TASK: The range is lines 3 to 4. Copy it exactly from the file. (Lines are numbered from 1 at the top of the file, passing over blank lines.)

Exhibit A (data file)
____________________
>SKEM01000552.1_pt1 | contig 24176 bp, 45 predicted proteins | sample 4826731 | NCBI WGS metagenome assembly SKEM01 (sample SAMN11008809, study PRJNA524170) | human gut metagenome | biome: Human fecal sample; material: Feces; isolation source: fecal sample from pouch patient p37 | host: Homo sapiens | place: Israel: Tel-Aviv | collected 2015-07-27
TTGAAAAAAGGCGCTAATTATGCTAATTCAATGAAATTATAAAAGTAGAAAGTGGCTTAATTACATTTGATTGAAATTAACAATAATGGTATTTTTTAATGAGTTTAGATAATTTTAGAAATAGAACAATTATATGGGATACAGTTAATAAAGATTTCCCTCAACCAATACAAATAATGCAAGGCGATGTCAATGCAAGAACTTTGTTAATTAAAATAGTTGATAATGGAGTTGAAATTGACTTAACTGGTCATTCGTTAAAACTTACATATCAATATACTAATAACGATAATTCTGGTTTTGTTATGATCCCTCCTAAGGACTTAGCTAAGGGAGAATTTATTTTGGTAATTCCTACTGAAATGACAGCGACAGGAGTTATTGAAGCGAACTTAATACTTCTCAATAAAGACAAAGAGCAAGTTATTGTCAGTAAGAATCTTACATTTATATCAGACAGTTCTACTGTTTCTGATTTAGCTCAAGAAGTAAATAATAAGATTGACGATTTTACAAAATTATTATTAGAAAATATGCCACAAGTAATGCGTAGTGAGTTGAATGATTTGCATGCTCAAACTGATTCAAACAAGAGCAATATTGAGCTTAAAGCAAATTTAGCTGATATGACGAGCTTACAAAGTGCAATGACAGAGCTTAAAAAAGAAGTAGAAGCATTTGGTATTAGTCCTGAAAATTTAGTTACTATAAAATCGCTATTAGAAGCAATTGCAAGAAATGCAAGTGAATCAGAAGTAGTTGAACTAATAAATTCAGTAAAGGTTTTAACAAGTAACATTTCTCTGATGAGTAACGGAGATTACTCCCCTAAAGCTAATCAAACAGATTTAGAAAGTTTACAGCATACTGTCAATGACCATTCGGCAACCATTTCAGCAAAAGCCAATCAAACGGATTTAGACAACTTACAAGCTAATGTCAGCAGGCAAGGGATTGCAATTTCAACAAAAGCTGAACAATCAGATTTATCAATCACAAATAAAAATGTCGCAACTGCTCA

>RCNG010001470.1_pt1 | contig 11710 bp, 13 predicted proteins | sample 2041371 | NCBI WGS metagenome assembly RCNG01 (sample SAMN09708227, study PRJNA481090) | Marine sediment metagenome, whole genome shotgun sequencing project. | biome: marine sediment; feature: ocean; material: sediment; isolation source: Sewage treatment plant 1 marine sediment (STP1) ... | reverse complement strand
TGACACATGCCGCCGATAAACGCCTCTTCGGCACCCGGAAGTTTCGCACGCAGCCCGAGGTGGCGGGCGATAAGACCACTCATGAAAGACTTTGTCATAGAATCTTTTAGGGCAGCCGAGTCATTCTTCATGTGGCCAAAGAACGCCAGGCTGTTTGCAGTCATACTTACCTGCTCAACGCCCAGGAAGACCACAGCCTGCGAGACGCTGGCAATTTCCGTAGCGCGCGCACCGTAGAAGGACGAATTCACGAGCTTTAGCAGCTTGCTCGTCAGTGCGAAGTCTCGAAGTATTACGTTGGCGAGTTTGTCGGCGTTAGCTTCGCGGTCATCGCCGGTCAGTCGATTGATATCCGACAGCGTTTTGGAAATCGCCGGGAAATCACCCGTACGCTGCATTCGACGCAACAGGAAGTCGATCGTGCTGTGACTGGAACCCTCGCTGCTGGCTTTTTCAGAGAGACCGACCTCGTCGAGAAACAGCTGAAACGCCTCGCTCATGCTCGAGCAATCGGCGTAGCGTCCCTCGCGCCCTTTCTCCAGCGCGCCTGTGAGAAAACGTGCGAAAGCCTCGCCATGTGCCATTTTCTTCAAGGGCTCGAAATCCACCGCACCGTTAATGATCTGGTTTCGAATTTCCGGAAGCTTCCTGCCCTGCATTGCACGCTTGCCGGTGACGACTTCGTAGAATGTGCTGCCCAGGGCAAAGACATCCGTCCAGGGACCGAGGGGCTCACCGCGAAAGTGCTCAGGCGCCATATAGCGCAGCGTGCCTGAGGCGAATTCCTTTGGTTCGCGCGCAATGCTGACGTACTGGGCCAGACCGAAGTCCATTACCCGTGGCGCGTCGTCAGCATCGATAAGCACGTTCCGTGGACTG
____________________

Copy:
>RCNG010001470.1_pt1 | contig 11710 bp, 13 predicted proteins | sample 2041371 | NCBI WGS metagenome assembly RCNG01 (sample SAMN09708227, study PRJNA481090) | Marine sediment metagenome, whole genome shotgun sequencing project. | biome: marine sediment; feature: ocean; material: sediment; isolation source: Sewage treatment plant 1 marine sediment (STP1) ... | reverse complement strand
TGACACATGCCGCCGATAAACGCCTCTTCGGCACCCGGAAGTTTCGCACGCAGCCCGAGGTGGCGGGCGATAAGACCACTCATGAAAGACTTTGTCATAGAATCTTTTAGGGCAGCCGAGTCATTCTTCATGTGGCCAAAGAACGCCAGGCTGTTTGCAGTCATACTTACCTGCTCAACGCCCAGGAAGACCACAGCCTGCGAGACGCTGGCAATTTCCGTAGCGCGCGCACCGTAGAAGGACGAATTCACGAGCTTTAGCAGCTTGCTCGTCAGTGCGAAGTCTCGAAGTATTACGTTGGCGAGTTTGTCGGCGTTAGCTTCGCGGTCATCGCCGGTCAGTCGATTGATATCCGACAGCGTTTTGGAAATCGCCGGGAAATCACCCGTACGCTGCATTCGACGCAACAGGAAGTCGATCGTGCTGTGACTGGAACCCTCGCTGCTGGCTTTTTCAGAGAGACCGACCTCGTCGAGAAACAGCTGAAACGCCTCGCTCATGCTCGAGCAATCGGCGTAGCGTCCCTCGCGCCCTTTCTCCAGCGCGCCTGTGAGAAAACGTGCGAAAGCCTCGCCATGTGCCATTTTCTTCAAGGGCTCGAAATCCACCGCACCGTTAATGATCTGGTTTCGAATTTCCGGAAGCTTCCTGCCCTGCATTGCACGCTTGCCGGTGACGACTTCGTAGAATGTGCTGCCCAGGGCAAAGACATCCGTCCAGGGACCGAGGGGCTCACCGCGAAAGTGCTCAGGCGCCATATAGCGCAGCGTGCCTGAGGCGAATTCCTTTGGTTCGCGCGCAATGCTGACGTACTGGGCCAGACCGAAGTCCATTACCCGTGGCGCGTCGTCAGCATCGATAAGCACGTTCCGTGGACTG